Part II: Open-Loop TestBefore you read on, make sure you at least glimpse on our previous artile in the Hello Waijung series. WaiJung. Consult the developer’s website for details. On my computer, I experienced during WaiJung installation that the setup file complained it couldn’t find ST-Link, but after I continued by ignoring that warning, the tool worked fine.
The SIMULINK setup for this experiment (as well as later ones) comes in pair: the target and host models are separated to two files. Figure 1 and 2 show OpenLoop_Target.mdl and OpenLoop_Host.mdl, the target and host model files for our open loop test, respectively.
- Signal routing
- (target) configure the ADC and DAC modules
- (target) select the USART channel and configure
- (host) select the right COM port and configure its parameters to match the target setup
- (host) compute the plant transfer function, discretize, and put data into model
- (target) update, build and load
- (host) run the simulation to observe real-time signal plots
Now we provide more details for each step.
Target ADC Module ConfigurationFrom the hardware setup in part I, we decide to use AN11 for capacitor voltage reading. Figure 3 shows how to configure the ADC block in OpenLoop_Target.mdl. Click on the block to open the parameter dialog window and select Read AN11 (Pin: C1) dialog box.
Target DAC Module ConfigurationTo use DAC2, in OpenLoop_Target.mdl, click on the DAC block and select DAC2 (A5) check box as shown in Figure 4. Leave other parameters intact since they are the values used on the STM32F4DISCOVERY DAC module.
Target USART Module ConfigurationFigure 5 illustrates USART configuration in OpenLoop_Target.mdl. USART 3 is selected with pin D8 and D9 as Tx and Rx, respectively. We recommend that you leave other parameters as shown to use typical protocol 115200, 8, N, 1 with no hardware flow control. If some parameter is changed, say, the baud rate, you need to make sure that parameter in the host model file is adjusted to match. In any case, do not select hardware flow control since the protocol needs additional signals CTS and RTS, which are not wired in hardware setup from part I. There are a couple of related modules in OpenLoop_Target.mdl that need to be configured to use USART 3; i.e., UART Rx and UART Tx. Click on the modules and select UART Module 3 from the parameter pull-down menu.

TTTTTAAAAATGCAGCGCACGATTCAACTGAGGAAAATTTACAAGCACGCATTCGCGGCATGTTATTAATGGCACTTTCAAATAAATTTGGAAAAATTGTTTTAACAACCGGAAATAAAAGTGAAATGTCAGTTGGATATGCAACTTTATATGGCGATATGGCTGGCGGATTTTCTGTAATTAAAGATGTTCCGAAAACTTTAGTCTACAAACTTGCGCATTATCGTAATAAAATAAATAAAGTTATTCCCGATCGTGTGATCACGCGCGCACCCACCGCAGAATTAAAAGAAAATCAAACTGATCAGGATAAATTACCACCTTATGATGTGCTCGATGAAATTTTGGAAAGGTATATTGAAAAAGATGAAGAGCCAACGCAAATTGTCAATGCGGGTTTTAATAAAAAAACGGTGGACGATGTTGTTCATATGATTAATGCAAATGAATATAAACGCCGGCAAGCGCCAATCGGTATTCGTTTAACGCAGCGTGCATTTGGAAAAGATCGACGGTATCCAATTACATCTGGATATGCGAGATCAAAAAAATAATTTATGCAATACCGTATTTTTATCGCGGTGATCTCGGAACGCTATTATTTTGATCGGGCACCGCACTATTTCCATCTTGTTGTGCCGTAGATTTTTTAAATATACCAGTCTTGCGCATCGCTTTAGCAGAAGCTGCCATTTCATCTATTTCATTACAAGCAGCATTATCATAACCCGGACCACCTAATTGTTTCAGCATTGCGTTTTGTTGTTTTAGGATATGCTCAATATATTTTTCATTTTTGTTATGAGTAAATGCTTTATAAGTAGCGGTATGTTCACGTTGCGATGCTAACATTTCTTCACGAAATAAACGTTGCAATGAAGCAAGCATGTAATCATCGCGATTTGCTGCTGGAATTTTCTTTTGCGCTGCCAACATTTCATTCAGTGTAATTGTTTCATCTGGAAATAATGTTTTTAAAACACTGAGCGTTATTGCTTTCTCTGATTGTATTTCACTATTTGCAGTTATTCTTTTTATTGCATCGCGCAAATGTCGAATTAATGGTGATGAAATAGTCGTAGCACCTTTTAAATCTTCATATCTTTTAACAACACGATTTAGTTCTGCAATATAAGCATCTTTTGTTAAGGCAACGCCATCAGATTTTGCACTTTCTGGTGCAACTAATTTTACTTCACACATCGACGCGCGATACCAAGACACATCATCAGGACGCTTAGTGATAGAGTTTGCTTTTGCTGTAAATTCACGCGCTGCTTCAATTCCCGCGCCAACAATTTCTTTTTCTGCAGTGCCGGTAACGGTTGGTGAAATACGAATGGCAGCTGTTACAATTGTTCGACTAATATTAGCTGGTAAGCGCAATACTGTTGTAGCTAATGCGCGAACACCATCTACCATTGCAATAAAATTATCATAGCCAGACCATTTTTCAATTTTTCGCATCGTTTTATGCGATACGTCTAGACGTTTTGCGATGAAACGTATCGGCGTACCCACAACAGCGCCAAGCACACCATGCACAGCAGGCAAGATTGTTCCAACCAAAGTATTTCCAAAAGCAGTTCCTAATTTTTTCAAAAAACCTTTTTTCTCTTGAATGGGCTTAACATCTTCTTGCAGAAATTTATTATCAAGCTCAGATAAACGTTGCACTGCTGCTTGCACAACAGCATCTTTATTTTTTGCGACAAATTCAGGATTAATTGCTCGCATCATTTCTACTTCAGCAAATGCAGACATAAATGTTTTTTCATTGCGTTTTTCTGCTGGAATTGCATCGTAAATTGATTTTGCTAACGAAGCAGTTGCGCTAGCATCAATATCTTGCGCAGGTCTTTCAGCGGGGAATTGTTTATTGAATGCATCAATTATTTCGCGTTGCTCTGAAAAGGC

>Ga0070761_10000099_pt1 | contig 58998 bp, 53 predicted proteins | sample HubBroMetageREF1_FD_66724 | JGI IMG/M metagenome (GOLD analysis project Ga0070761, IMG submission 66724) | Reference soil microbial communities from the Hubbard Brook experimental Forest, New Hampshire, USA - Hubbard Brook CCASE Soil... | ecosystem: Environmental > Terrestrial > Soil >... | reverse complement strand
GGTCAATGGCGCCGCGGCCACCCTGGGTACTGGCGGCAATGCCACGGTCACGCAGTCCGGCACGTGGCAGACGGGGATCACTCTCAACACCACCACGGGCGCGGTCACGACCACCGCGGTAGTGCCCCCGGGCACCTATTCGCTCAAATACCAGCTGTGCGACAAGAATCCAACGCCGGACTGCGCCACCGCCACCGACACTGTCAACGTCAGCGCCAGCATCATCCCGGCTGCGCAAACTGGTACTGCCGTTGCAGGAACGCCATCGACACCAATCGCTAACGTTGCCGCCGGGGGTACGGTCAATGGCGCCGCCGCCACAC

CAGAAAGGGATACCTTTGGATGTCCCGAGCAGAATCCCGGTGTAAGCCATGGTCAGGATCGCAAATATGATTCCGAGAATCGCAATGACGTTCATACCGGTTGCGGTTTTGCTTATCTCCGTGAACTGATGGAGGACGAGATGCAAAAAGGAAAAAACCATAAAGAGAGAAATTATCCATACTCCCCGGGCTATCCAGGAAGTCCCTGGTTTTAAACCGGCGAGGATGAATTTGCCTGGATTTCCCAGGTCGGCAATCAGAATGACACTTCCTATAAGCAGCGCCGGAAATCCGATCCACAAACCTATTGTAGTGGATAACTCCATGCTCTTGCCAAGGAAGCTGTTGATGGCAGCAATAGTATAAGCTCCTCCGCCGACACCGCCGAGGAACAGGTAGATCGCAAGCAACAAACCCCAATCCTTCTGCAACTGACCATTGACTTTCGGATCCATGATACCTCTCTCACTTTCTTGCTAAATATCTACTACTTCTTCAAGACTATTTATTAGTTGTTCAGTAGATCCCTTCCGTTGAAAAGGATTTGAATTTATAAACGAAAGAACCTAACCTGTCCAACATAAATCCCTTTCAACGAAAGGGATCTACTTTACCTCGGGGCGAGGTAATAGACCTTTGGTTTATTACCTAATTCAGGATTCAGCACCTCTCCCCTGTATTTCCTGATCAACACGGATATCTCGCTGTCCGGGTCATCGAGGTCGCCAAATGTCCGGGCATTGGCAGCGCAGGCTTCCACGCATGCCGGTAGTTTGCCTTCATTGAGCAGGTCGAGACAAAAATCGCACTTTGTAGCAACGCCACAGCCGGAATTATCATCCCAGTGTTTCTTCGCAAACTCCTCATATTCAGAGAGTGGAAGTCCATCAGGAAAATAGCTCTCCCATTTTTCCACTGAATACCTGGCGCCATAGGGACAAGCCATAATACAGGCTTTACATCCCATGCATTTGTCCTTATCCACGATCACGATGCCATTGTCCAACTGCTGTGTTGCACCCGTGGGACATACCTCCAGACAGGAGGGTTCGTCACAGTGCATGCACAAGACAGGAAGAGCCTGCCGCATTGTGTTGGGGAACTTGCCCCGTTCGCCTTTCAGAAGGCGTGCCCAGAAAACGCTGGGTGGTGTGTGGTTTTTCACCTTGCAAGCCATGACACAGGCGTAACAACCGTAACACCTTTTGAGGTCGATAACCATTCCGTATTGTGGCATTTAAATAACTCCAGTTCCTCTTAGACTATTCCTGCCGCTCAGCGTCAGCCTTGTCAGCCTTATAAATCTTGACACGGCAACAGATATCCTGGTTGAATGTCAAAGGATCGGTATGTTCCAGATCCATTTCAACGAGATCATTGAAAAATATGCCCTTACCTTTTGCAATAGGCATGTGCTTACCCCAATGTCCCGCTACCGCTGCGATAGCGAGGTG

Host COM Port ConfigurationBefore setting the host communication, you need to know which COM port your USB-to-serial hardware is using. An easy way to check for Windows OS is to open Control Panel -> Device Manager, anc click on Ports (COM & LPT). On my computer the UM232R module consumes COM5, so I set up all the communication blocks in OpenLoop_Host.mdl to use COM5, as demonstrated in Figure 6. Other parameters must match those of the target. Leave them as is to use protocol 115200, 8, N, 1 with no hardware flow control.
Setup The Plant Transfer FunctionFrom basic knowledge of signal & system course, we recall that a transfer function of RC circuit connected as a LPF (see Figure 3 of Part I ) can be written as
(2)Create this transfer function in MATLAB to verify
To perform the real-time simulation simultaneously with the real RC circuit, we need a discrete transfer function representation. The conversion can be done easily in MATLAB with c2d command. Assume a sampling time of 0.01 second with default ZOH method
>> R = 3300; C = 470e-6; >> G = tf(1,[R*C 1]) G = 1 ----------- 1.551 s + 1 Continuous-time transfer function.
So, in OpenLoop_Host.mdl , we put Gd into the discrete transfer function block as in Figure 7. That’s all for the open-loop test, since we don’t need any controller at this moment.
>> Gd = c2d(G,0.01) Gd = 0.006427 ---------- z - 0.9936 Sample time: 0.01 seconds Discrete-time transfer function.